Column: Footy, anyone? Niche fans cheer on sports from afar

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Early Saturday morning at midnight, a small but passionate group of fans gather in front of American TVs to watch the Grand Final, the Australian-dominated soccer Super Bowl.

Something binds us together—maybe insomnia? — someone who chooses to adopt a sport from the other side of the world.

But niche fans support all kinds of sports from afar. This is a reminder of just how small the world is.

“I started watching and I really love it,” said TJ Sherwood, a 19-year-old college student from Tennessee.

It’s like football-obsessed British people with a growing appetite for US-branded football, brought to their side of the Atlantic with a big boost from the NFL and an increasingly diverse media landscape.

“It’s a good sport. It’s violent. It’s scoring,” said Joe Vincent, a Welshman who started a Jacksonville Jaguars fan club in England. “Once you’re in the game, you’re hooked.”

A lifelong football and rugby fan like many in the UK, Vincent first encountered the NFL in 1996 playing a Madden video game. He chose his favorite team.

“I was new to the sport and thought it would be best to follow one of the new teams,” he recalled. “Carolina and Jacksonville were just starting[the year before last]so I chose Jacksonville.”

Well, it didn’t work.

“It’s kind of frustrating,” Vincent quipped. “I could have picked any team. I didn’t even know Jacksonville existed. I couldn’t tell you where it was. I literally could have picked the Patriots.”

But it’s okay. The Jaguars now consider London their second home, having signed a deal in 2013 and brought them to England for games every season except for the pandemic-damaged 2020 season.

Jacksonville will return to Wembley Stadium on October 30 to face the Broncos in one of three London games. Another will be held in Munich and another in Mexico City.

Vincent has participated in every Juggs contest in London and his fandom has been passed on to his son Evan. Last year, this young man collected his balls after the next game. Jacksonville upset the dolphins to end a 20-game losing streak that was the dustbin fire highlight of Urban Meyer’s tenure as coach.

“My son was a newborn when the Jaguars played their first game in London,” said Vincent. “Now he’s nine years old and totally obsessed with the NFL. If his dad just takes the kids to the games, it will create a new generation of fans.”

Australian rules football has a much smaller impact on the American sporting scene, but the 14-hour time difference means Saturday’s Grand Finals viewing party, which starts at 12:35 a.m. on the east coast of the United States, will be held at 30:30. More cities are scheduled to host the event. .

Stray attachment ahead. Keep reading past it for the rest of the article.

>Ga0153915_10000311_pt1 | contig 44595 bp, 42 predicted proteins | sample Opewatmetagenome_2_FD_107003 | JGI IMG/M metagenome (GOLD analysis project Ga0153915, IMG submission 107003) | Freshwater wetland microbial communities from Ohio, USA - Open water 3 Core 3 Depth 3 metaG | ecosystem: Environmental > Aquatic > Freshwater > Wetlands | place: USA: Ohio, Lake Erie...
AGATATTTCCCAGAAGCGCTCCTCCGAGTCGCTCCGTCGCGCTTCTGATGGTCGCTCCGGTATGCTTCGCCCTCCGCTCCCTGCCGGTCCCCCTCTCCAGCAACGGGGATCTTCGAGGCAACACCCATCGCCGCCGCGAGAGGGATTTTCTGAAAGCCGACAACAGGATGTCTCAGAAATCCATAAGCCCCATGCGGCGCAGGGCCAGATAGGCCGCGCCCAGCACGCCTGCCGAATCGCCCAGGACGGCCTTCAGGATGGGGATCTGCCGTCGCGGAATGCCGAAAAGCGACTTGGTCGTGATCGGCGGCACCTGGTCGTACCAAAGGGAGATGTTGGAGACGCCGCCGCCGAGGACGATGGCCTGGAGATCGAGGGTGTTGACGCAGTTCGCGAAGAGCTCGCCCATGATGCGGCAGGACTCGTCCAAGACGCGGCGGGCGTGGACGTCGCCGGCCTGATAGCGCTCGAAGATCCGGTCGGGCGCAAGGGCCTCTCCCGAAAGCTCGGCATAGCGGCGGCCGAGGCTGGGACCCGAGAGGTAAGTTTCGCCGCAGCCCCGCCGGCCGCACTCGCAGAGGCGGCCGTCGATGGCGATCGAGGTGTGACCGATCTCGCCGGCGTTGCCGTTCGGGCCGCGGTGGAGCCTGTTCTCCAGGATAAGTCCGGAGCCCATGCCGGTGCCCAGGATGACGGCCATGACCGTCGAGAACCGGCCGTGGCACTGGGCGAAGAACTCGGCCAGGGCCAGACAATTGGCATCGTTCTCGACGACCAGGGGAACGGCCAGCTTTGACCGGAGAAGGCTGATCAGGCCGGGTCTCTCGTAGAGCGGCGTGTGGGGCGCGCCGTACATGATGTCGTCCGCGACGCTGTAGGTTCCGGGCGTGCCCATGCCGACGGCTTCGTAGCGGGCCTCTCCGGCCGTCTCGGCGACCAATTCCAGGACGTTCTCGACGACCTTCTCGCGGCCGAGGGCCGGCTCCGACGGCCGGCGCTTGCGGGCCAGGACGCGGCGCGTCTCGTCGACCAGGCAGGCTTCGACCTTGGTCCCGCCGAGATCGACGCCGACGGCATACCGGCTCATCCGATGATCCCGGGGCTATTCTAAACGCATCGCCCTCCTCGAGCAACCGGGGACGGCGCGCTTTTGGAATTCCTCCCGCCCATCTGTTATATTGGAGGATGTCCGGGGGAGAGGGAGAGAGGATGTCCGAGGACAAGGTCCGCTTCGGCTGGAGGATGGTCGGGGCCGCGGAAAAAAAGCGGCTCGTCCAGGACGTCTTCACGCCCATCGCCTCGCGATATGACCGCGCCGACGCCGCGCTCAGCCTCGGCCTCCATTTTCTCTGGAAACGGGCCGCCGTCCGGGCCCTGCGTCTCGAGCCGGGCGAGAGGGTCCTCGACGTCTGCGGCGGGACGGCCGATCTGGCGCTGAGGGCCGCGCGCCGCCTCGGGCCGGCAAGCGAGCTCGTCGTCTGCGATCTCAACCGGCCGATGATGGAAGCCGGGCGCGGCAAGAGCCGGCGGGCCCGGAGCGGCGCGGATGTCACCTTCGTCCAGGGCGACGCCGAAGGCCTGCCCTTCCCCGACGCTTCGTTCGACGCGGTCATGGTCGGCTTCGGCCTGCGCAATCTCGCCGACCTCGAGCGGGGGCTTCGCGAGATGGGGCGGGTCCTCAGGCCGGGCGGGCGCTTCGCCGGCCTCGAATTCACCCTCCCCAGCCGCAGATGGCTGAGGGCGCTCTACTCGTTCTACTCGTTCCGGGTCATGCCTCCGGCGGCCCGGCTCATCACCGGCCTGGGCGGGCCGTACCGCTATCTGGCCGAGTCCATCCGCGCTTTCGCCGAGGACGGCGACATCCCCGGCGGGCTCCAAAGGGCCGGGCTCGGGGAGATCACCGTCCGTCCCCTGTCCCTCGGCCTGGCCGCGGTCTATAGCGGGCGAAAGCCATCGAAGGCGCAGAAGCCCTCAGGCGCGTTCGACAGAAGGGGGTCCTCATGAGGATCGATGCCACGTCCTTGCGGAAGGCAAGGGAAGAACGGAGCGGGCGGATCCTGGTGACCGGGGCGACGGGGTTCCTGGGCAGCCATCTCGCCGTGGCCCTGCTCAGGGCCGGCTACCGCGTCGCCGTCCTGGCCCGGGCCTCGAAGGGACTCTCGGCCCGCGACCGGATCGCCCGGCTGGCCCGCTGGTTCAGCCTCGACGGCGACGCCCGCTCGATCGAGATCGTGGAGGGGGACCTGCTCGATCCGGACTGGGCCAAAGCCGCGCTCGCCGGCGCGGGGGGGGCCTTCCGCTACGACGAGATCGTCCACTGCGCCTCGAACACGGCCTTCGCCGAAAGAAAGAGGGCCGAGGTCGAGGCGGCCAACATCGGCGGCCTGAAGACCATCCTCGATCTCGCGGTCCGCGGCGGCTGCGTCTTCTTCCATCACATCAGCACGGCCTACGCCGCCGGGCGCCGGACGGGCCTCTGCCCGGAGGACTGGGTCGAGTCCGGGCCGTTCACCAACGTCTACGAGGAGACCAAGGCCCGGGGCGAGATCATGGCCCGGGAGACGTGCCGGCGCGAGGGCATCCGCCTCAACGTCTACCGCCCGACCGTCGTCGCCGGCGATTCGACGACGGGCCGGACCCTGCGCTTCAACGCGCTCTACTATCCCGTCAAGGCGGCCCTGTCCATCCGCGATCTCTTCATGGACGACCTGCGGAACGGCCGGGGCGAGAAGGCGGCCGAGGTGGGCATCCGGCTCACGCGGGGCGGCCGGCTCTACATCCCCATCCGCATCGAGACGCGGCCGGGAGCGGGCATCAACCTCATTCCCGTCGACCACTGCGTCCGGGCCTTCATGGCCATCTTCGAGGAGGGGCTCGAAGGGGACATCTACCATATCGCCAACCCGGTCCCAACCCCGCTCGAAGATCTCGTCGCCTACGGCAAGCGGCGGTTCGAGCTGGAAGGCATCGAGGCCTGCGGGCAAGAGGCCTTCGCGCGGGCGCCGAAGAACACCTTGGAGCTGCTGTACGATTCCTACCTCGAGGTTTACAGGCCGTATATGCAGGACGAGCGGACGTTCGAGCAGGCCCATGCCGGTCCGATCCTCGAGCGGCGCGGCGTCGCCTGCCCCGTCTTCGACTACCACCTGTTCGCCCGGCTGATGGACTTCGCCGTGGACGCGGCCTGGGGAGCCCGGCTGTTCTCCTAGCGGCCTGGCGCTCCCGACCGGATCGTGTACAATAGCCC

One of them is in Rome, Georgia, about an hour’s drive northwest of Atlanta. The local soccer team, the Redbacks, is scheduled to watch the game at Cosmic Dog’s Outpost. Geelong Cats to face Sydney Swans.

When someone asks Redbacks player Aaron Nobles to explain Aussie rules football, he usually replies:

Nobles doesn’t finish until after 3am and watches the Grand Final even though he has to work at 10am.

“That’s fine,” he said. “I can handle it.”

The time difference works better for NFL fans on the other side of the pond.

A 1pm NFL game on the East Coast starts at 6pm in the UK.

“The Premier League ends at 6 p.m., so if we flick to the NFL, we’ll have the rest of the night covered,” says Vincent.

A Cleveland State Community College student, Sherwood became an AFL fan about four years ago. Last weekend, he played his first game after joining the fledgling team in Chattanooga.

Not a crowd follower, Sherwood has little interest in the popular American game, which he calls a “start-and-stop sport”. increase.

“I watch sports for the sake of watching sports,” he said. “I don’t watch sports to watch commercials.”

My first exposure to Australian football was in the early days of ESPN in the 1980s. ESPN was desperately exploring programming.

It seemed very strange, but this non-stop game was played on an oval field (actually a cricket pitch) and played by rowdy players with no helmets or padding. To the American fans’ particular delight, referees in white jackets and wide-brimmed hats signaled goals (6 points) and behinds (1 point).

The reunion with Hootie will take place at the 2007 World Aquatics Championships, after an hour’s train ride from Melbourne, Australia, to the United States training in Geelong, a modest city of about 250,000 people on the Victorian coast. Visited to interview a swimmer.

As luck would have it, the pool was in Cardinia Park, which is also the site of the stadium, home of the Cats. The team just so happened to be playing what is called a preseason game in the US. After work, I still had time to watch the game.

The game was thrilling even though I had little idea what was actually going on. Thankfully, I had many kind fans who were willing to give me an introductory lesson. And when the final horn blew, the loudspeakers blared the Cats’ snobbish but endearing theme song, “We Are Geelong (the best team of all).”

I was hooked.

Back in the US, I followed the Cats that season to their first Australian Football League premiership since 1963, the year I was born.

Geelong remain a powerhouse, having qualified for the final (known as the playoffs in the US) in 15 of the last 16 seasons, but have not won them all since 2011.

They will try to face the Swans for a title drought on Saturday before around 100,000 spectators at the hallowed Melbourne Cricket Ground.

Watch in America.

I’m not alone


Paul Newberry is a national sports columnist for The Associated Press. Write to him at pnewberry(at) or


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